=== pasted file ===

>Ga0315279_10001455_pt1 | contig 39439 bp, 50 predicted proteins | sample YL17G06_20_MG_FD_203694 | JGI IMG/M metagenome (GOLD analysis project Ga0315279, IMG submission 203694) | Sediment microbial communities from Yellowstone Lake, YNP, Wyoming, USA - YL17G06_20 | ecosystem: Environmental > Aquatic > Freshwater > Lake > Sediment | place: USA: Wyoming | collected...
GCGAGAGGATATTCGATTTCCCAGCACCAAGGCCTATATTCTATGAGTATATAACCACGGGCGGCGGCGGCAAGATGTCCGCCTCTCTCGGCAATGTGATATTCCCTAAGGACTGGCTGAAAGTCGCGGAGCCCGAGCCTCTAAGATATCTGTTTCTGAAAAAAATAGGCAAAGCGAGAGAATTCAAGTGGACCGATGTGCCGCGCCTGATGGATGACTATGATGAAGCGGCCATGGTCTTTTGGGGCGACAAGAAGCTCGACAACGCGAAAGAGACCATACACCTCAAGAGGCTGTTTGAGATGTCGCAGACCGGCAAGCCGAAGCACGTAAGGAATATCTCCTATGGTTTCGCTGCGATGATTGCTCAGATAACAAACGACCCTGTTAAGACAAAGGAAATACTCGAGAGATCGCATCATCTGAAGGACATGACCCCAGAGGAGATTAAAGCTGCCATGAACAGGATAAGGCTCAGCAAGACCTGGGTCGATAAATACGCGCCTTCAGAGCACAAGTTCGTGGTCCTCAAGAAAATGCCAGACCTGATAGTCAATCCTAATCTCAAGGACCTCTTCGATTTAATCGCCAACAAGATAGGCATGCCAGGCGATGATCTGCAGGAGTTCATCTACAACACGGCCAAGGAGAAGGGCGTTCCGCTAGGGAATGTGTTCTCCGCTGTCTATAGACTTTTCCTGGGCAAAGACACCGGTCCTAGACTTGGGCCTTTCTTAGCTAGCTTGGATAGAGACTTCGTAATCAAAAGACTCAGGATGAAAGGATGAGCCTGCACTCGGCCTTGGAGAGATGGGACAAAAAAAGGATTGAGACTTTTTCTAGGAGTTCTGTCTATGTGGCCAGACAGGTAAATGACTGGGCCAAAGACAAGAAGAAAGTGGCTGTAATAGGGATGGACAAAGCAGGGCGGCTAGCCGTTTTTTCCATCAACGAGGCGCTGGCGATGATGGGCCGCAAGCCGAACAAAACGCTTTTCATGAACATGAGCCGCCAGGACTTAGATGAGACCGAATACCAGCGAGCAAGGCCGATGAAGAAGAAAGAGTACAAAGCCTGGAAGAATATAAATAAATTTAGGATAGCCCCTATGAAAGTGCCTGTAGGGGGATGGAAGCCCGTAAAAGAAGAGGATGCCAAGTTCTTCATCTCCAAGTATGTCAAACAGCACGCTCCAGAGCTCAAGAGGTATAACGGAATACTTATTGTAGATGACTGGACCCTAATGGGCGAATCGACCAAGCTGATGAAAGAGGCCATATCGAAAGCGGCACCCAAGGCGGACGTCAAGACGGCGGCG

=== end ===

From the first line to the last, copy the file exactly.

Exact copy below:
>Ga0315279_10001455_pt1 | contig 39439 bp, 50 predicted proteins | sample YL17G06_20_MG_FD_203694 | JGI IMG/M metagenome (GOLD analysis project Ga0315279, IMG submission 203694) | Sediment microbial communities from Yellowstone Lake, YNP, Wyoming, USA - YL17G06_20 | ecosystem: Environmental > Aquatic > Freshwater > Lake > Sediment | place: USA: Wyoming | collected...
GCGAGAGGATATTCGATTTCCCAGCACCAAGGCCTATATTCTATGAGTATATAACCACGGGCGGCGGCGGCAAGATGTCCGCCTCTCTCGGCAATGTGATATTCCCTAAGGACTGGCTGAAAGTCGCGGAGCCCGAGCCTCTAAGATATCTGTTTCTGAAAAAAATAGGCAAAGCGAGAGAATTCAAGTGGACCGATGTGCCGCGCCTGATGGATGACTATGATGAAGCGGCCATGGTCTTTTGGGGCGACAAGAAGCTCGACAACGCGAAAGAGACCATACACCTCAAGAGGCTGTTTGAGATGTCGCAGACCGGCAAGCCGAAGCACGTAAGGAATATCTCCTATGGTTTCGCTGCGATGATTGCTCAGATAACAAACGACCCTGTTAAGACAAAGGAAATACTCGAGAGATCGCATCATCTGAAGGACATGACCCCAGAGGAGATTAAAGCTGCCATGAACAGGATAAGGCTCAGCAAGACCTGGGTCGATAAATACGCGCCTTCAGAGCACAAGTTCGTGGTCCTCAAGAAAATGCCAGACCTGATAGTCAATCCTAATCTCAAGGACCTCTTCGATTTAATCGCCAACAAGATAGGCATGCCAGGCGATGATCTGCAGGAGTTCATCTACAACACGGCCAAGGAGAAGGGCGTTCCGCTAGGGAATGTGTTCTCCGCTGTCTATAGACTTTTCCTGGGCAAAGACACCGGTCCTAGACTTGGGCCTTTCTTAGCTAGCTTGGATAGAGACTTCGTAATCAAAAGACTCAGGATGAAAGGATGAGCCTGCACTCGGCCTTGGAGAGATGGGACAAAAAAAGGATTGAGACTTTTTCTAGGAGTTCTGTCTATGTGGCCAGACAGGTAAATGACTGGGCCAAAGACAAGAAGAAAGTGGCTGTAATAGGGATGGACAAAGCAGGGCGGCTAGCCGTTTTTTCCATCAACGAGGCGCTGGCGATGATGGGCCGCAAGCCGAACAAAACGCTTTTCATGAACATGAGCCGCCAGGACTTAGATGAGACCGAATACCAGCGAGCAAGGCCGATGAAGAAGAAAGAGTACAAAGCCTGGAAGAATATAAATAAATTTAGGATAGCCCCTATGAAAGTGCCTGTAGGGGGATGGAAGCCCGTAAAAGAAGAGGATGCCAAGTTCTTCATCTCCAAGTATGTCAAACAGCACGCTCCAGAGCTCAAGAGGTATAACGGAATACTTATTGTAGATGACTGGACCCTAATGGGCGAATCGACCAAGCTGATGAAAGAGGCCATATCGAAAGCGGCACCCAAGGCGGACGTCAAGACGGCGGCG